By opening the door of the vehicle, a smell of garlic tickles our nostrils. No doubt: we are on our way. These flavors, reminiscent of Tuscan trattorias, emanate from the premises of Une touche d’ail, where tons of bulbs are stored, cleaned, dried and packaged, when they do not end up being transformed into tasty products that have won several awards. .

On the shore of Lake Saint-François, near the American border, vacationing and agriculture coexist. It is this last aspect that interests us as we drive towards Saint-Anicet, motivated to discover the process by which we are now able to produce Quebec garlic all year round.

They are barely in their twenties. Nicolas Taillefer and Karine Fournier, however, run their business – which has become the largest garlic producer in Quebec by area – at full steam and with a strong grip. A touch of garlic is in its seventh year of existence, but it is already inviting itself into the big leagues. This year, it will compete with products from China and Spain on the shelves of IGA supermarkets with one goal in mind: to ensure its presence there 12 months a year.

At 15, Nicolas Taillefer planted his first cloves of garlic under the amused eye of his grandfather. These 1000 cloves, introduced into the lands of the patriarch, made it possible to obtain a fruitful harvest. Curiosity gave way to pride: “When he saw a grocery truck go by, he said to me: ‘One day, I’m going to fill it!’ I never doubted for a moment that he was going to succeed. He has always been valiant and then… he’s my grandson! », says Yves Saucier, his eyes sparkling.

At the age when others are entrusted with the mission of seducing their classmate, the young man had already settled the matter and was taking the next step: starting his small business. His sweetheart, Karine Fournier, fell in love with a garlic enthusiast in the sports-studies program, got involved in the business from the beginning and is now co-owner. “I had an entrepreneurial spirit. At 10 years old, I was already looking for an agricultural project, says the main person modestly. I have had a garden since I was very young. This fascinates me! »

“But why the garlic? asked the grandfather. Good question, Mr. Saucier. “Because there was mostly imported garlic on the shelves,” replies the grandson. I wondered why we couldn’t offer local garlic in winter, when garlic from elsewhere can be preserved. We traveled, we went to see what was happening in Europe and we did tests. The results are conclusive.

This year, the garlic is particularly plump, the owners tell us, inviting us to extract a bulb from the ground. It cannot be refused. Uprooted after offering an honorable resistance, the specimen is indeed of large caliber. “A good catch”, we welcome, before noting that our sample blends into the mass. “We’re barely an hour from the grocery store warehouses. Our garlic is bigger, fresher, tastier and juicier than imported products. »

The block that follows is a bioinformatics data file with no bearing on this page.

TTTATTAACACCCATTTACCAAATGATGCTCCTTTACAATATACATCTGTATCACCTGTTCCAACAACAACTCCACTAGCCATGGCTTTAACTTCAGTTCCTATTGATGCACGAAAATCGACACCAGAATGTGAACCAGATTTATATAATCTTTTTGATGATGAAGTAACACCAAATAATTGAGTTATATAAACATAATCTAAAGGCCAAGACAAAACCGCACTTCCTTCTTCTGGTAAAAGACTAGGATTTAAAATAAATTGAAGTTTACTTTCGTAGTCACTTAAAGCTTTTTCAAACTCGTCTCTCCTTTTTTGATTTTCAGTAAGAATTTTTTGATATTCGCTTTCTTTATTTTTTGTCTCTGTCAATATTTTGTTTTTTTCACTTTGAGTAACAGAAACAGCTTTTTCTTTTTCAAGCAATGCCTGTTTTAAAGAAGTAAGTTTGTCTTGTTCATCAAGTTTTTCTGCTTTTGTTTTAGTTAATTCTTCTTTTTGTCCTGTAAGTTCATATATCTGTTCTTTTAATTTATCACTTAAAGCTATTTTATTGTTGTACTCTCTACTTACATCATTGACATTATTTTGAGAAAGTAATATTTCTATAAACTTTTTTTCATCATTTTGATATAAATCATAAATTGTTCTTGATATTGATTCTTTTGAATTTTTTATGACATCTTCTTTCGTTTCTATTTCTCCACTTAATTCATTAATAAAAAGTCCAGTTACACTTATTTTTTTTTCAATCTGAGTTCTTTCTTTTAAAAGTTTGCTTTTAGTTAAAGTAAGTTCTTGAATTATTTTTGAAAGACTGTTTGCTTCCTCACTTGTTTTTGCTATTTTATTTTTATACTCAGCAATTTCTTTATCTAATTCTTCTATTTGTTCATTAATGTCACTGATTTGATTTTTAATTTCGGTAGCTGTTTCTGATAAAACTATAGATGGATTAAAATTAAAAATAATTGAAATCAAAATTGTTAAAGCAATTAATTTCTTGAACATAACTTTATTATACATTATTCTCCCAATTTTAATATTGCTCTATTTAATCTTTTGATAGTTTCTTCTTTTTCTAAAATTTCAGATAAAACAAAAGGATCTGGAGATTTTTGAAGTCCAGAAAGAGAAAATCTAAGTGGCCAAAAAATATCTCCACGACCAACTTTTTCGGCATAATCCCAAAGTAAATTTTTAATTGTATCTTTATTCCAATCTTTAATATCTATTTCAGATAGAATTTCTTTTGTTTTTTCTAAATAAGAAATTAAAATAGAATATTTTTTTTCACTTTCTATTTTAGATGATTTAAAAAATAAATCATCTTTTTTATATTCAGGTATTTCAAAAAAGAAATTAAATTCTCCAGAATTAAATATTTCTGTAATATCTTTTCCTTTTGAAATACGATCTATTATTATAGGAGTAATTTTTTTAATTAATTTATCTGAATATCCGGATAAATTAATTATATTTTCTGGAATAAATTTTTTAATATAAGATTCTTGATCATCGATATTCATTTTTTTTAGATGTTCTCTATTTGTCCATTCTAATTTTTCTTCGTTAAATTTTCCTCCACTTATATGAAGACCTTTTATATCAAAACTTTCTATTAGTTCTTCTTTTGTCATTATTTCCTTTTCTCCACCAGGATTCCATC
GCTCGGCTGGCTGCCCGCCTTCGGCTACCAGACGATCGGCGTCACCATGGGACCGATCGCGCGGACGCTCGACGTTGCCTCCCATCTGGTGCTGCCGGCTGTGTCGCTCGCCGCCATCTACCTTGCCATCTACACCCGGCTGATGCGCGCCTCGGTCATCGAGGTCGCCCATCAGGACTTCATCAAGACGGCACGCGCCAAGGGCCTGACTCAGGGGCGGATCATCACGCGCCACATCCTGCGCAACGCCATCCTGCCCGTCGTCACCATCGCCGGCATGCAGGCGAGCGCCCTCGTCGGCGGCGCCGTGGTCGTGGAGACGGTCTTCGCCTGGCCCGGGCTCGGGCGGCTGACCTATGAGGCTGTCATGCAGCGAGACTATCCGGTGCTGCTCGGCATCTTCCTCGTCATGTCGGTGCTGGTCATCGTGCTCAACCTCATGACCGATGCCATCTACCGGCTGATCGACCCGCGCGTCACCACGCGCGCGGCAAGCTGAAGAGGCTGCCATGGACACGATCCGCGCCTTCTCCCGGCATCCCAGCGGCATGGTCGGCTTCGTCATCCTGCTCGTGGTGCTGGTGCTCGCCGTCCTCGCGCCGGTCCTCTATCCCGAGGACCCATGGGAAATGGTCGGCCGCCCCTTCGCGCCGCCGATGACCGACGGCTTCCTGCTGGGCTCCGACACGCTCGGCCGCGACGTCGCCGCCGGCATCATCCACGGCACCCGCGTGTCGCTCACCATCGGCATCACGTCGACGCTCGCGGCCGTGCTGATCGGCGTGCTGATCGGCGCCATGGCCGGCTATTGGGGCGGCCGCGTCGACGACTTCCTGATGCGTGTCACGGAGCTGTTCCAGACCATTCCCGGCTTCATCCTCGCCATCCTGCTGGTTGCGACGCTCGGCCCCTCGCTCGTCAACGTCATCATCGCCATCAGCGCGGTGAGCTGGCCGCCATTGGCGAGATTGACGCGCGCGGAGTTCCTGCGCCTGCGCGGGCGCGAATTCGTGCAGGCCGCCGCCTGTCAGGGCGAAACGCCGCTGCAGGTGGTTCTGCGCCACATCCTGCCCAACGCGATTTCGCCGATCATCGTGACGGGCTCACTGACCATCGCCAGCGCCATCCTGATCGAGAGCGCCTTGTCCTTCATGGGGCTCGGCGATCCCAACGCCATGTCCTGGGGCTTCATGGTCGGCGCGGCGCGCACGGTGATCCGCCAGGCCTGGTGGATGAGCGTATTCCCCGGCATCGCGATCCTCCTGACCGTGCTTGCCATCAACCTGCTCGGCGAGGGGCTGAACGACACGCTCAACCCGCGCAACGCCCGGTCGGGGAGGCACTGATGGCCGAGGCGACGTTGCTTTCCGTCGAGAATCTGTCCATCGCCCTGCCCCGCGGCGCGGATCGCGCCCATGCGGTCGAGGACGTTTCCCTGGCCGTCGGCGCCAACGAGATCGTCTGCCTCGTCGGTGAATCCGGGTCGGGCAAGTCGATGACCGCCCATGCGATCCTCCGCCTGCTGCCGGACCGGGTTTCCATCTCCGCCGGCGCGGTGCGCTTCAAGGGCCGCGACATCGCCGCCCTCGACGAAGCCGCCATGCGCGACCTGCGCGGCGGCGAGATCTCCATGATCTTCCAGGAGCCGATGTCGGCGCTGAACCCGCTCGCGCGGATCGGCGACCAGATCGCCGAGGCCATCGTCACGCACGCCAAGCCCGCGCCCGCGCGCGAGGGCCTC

As soon as the manual harvesting of the garlic flower ends, in mid-July, the troops continue with the collection of garlic: intensive work which is done day and night, if necessary, to extract the garlic. garlic at the height of its flavor. In mid-August, the facilities are filled with this loot which will be processed until next summer. It will be washed, dried, stored and packaged. Bulbs that do not meet industry standards will be transformed into puree, sauce or pesto, which helps reduce food waste, argues Karine, who supervises this production.

In the preservation chambers, humidity, temperature, airflow and static pressure are controlled. These factors, we understand in broad terms, allow the garlic to be preserved as if it had been cryogenized. Still it works. The garlic remains surprisingly firm and fresh and thus retains its aromas.

In 2020, four years after its debut, the company signed a contract with IGA. Two years later, its products were distributed throughout Quebec in season. To provide it year-round, the Une Touche d’ail team has tripled its production year after year and now seeks 85 acres of pesticide-free land, dedicated to the king of bulbs. “It’s a lot of investment, but we went for it and bet everything without being afraid,” said Nicolas Taillefer. And that’s how a teenage project became a success story. Let’s face it, “We won’t stop until there’s Quebec garlic in every grocery store!” »

Garlic is kept on the counter and never in the fridge, where it loses its flavor and longevity. A bulb should be firm to purchase. A paper wrapper, like the one in which A Touch of Garlic presents its products, is sufficient to keep the garlic for three months at room temperature.